Tax Planning Basics

Tax planning may sound like it’s only for the super wealthy, but it’s not—it’s for anyone who wants to minimize their owed taxes and keep more of their hard-earned money. In fact, tax planning is an essential part of a good financial plan for anyone who wants to be smart with their money, no matter the size of their paycheck.

There are three ways to reduce your taxes, each with slight variations depending on each taxpayer’s situation: reduce your taxable income, increase your deductions, and capitalize on tax credits.

Reduce taxable income

No, this doesn’t mean you should try to earn less money. If you have the chance for a better paying job or a raise at work, take it! The goal in reducing your taxable income isn’t to lose money but to reduce the amount you are taxed on. Here’s how that works.

Your adjusted gross income (AGI) is a key element in determining how much you owe in taxes at the end of the year, i.e. your tax liability. AGI is your total income from all sources, minus any adjustments. The bigger your AGI, the more taxes you’ll pay. The best way to lower your AGI (without taking a pay cut, of course!) is to contribute money throughout the year to a qualified retirement plan, like a traditional IRA or 401(k).

The money you contribute each month from your paycheck to one of these retirement plans reduces your AGI because you’re not “taking home” this money. You’re saving and investing it for the future, when you’ll eventually pay taxes on it. It’s a win-win for you because you’re reducing your taxable income (and therefore tax bill) now while also building your nest egg for the future.

There are other adjustments you can make to lower your AGI, although they apply to fewer people. They include student loan interest paid, alimony paid, and classroom-related expenses. A complete list of adjustments is on tax Form 1040, page 1, for reference.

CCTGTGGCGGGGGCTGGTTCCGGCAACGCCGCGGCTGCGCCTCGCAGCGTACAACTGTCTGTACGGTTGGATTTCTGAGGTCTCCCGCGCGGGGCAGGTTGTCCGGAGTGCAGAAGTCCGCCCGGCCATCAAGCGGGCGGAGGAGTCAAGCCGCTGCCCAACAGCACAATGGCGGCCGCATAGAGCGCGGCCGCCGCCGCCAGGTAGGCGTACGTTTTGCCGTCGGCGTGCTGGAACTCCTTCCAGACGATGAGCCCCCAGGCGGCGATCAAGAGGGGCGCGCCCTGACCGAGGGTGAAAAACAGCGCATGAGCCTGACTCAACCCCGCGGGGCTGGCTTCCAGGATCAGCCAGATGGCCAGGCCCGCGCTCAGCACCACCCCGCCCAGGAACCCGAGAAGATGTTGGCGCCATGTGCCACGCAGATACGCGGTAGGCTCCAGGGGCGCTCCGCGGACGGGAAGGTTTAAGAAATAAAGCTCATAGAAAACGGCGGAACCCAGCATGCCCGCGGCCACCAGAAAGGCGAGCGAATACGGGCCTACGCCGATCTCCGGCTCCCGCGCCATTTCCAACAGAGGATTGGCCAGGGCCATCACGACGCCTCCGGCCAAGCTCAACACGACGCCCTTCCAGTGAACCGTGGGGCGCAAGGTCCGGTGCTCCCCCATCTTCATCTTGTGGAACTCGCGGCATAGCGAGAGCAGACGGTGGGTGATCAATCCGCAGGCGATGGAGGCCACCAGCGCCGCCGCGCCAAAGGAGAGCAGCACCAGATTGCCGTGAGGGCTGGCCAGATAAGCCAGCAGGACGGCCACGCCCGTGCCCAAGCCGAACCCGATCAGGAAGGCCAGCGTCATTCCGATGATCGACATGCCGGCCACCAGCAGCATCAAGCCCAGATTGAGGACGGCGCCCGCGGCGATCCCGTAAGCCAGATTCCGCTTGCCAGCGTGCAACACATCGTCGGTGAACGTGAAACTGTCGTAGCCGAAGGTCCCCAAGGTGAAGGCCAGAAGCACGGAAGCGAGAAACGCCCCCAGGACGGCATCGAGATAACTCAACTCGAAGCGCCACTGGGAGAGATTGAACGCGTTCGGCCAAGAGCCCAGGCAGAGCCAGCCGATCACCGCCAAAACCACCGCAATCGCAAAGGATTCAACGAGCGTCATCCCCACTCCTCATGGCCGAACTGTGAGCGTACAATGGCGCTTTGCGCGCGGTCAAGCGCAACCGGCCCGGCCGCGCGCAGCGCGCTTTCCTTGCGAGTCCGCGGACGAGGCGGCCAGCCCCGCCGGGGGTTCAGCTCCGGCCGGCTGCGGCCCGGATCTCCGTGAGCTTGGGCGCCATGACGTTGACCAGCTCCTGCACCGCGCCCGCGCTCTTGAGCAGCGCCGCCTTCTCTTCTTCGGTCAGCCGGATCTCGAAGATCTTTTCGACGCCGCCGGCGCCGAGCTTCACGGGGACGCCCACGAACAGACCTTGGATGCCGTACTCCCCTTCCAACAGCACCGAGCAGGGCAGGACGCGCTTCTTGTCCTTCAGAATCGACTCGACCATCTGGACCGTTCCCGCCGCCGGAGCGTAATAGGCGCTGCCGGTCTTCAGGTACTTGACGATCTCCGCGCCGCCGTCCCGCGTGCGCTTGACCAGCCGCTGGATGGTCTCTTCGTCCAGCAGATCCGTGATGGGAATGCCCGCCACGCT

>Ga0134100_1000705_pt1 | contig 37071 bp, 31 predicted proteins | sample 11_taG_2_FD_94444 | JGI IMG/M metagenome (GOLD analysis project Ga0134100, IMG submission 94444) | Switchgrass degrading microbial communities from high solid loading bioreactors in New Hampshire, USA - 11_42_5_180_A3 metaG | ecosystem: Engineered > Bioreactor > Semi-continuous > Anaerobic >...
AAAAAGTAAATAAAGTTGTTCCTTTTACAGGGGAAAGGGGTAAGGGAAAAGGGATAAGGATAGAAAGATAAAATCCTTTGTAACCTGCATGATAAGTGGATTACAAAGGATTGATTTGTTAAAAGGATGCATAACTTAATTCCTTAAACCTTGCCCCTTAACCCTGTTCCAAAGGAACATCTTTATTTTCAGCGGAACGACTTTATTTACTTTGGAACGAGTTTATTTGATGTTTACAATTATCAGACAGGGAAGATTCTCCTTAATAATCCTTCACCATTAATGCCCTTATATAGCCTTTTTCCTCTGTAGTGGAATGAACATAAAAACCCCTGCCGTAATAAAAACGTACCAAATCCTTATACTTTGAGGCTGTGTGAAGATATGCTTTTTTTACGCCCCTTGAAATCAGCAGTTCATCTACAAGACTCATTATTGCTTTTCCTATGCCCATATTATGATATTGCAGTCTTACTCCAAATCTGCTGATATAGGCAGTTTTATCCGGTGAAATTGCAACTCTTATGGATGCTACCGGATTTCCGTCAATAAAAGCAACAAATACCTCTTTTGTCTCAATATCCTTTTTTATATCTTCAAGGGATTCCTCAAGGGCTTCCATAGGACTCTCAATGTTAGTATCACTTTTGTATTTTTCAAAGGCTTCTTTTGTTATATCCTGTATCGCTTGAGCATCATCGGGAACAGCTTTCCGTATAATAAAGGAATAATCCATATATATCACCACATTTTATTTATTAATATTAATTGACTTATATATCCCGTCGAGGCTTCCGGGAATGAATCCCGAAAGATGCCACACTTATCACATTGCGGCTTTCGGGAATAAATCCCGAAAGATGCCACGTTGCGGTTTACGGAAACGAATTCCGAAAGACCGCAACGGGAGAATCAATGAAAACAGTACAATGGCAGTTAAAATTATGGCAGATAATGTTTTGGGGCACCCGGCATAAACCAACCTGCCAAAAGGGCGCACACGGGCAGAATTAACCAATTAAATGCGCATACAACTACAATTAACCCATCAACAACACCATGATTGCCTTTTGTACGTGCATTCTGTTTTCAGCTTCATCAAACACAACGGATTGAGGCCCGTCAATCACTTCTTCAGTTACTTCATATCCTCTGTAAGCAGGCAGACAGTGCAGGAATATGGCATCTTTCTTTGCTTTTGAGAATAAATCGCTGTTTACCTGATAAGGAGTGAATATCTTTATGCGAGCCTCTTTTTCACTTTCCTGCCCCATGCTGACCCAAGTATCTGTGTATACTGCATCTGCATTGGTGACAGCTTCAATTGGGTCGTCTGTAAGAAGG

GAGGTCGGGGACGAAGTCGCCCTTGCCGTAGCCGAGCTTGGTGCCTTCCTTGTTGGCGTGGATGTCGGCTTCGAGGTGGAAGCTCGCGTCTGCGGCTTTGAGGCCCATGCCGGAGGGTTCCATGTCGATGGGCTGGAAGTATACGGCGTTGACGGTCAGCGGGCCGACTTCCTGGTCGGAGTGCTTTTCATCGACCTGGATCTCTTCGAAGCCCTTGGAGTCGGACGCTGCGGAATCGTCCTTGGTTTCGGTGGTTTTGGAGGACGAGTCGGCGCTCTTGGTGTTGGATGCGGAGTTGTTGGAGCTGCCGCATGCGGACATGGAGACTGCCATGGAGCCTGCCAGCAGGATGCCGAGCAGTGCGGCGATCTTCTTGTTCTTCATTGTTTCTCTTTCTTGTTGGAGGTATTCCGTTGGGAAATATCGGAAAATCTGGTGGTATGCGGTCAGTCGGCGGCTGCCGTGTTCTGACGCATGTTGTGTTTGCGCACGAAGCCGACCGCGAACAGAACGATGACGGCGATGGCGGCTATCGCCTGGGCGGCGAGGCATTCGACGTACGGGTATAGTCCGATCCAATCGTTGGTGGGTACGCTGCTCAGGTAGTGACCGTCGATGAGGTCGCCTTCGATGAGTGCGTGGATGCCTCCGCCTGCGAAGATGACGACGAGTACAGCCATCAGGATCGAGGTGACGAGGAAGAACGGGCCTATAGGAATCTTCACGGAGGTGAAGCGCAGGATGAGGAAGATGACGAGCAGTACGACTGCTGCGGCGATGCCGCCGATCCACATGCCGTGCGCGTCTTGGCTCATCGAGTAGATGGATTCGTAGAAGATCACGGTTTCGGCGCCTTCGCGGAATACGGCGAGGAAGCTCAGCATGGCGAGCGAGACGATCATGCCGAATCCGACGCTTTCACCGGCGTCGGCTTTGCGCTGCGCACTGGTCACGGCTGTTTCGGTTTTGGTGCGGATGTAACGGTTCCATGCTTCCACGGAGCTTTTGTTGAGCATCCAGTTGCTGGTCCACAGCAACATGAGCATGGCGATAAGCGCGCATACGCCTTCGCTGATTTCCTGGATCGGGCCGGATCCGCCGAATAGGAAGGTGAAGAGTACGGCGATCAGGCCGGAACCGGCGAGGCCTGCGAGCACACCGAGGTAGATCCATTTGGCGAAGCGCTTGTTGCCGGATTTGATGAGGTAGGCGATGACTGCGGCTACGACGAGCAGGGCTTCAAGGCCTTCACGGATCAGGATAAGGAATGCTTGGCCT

Increase tax deductions

Tax deductions lower your taxable income, which lowers your tax liability. There is a standard tax deduction that most people qualify for, although the amount changes from year to year. The deductions and personal exemptions you can take depend on your filing status (e.g. single, married, head of household) and how many dependents you have.

Your alternate option to taking the standard deduction is to itemize your deductions. You want to take whichever amount is highest, as that removes the most amount from your taxable income. Itemized deductions include costs for health care, state and local taxes, personal property taxes (such as car registration fees), mortgage interest, gifts to charity, job-related expenses, tax preparation fees, and investment-related expenses. For most people, the three biggest deductions are mortgage interest, state taxes, and gifts to charity.

If you think you might be able to deduct more from your taxable income with itemized deductions, it’s vital that you keep track of qualified expenses throughout the year. Then at the end of the year, you can add them up and see if they’re greater than that year’s standard deduction.

Once you have applied all valid adjustments, deductions, and exemptions to your AGI, the amount of money left over is called your “taxable income.” This is the amount the government will tax you on and the amount that will determine what tax bracket you fall into.

Capitalize on tax credits

Once you have your final taxable income calculated, it’s time to apply tax credits. While adjustments and deductions reduce the amount of money you’re taxed on, credits then reduce the amount of taxes you owe on that amount. It may feel like a very slight distinction, but it’s important to understand if you want to make the most of tax planning and keep the most money at the end of tax season..

There are tax credits for college expenses, for saving for retirement, and for adopting children. The highest credits are for adoption and college expenses. One of the biggest tax credits is the Earned Income Credit (EIC) for moderate to low income households. If you meet the EIC requirements, this tax credit is actually credited to you as a payment from the IRS, instead of simply being subtracted from the taxes you owe.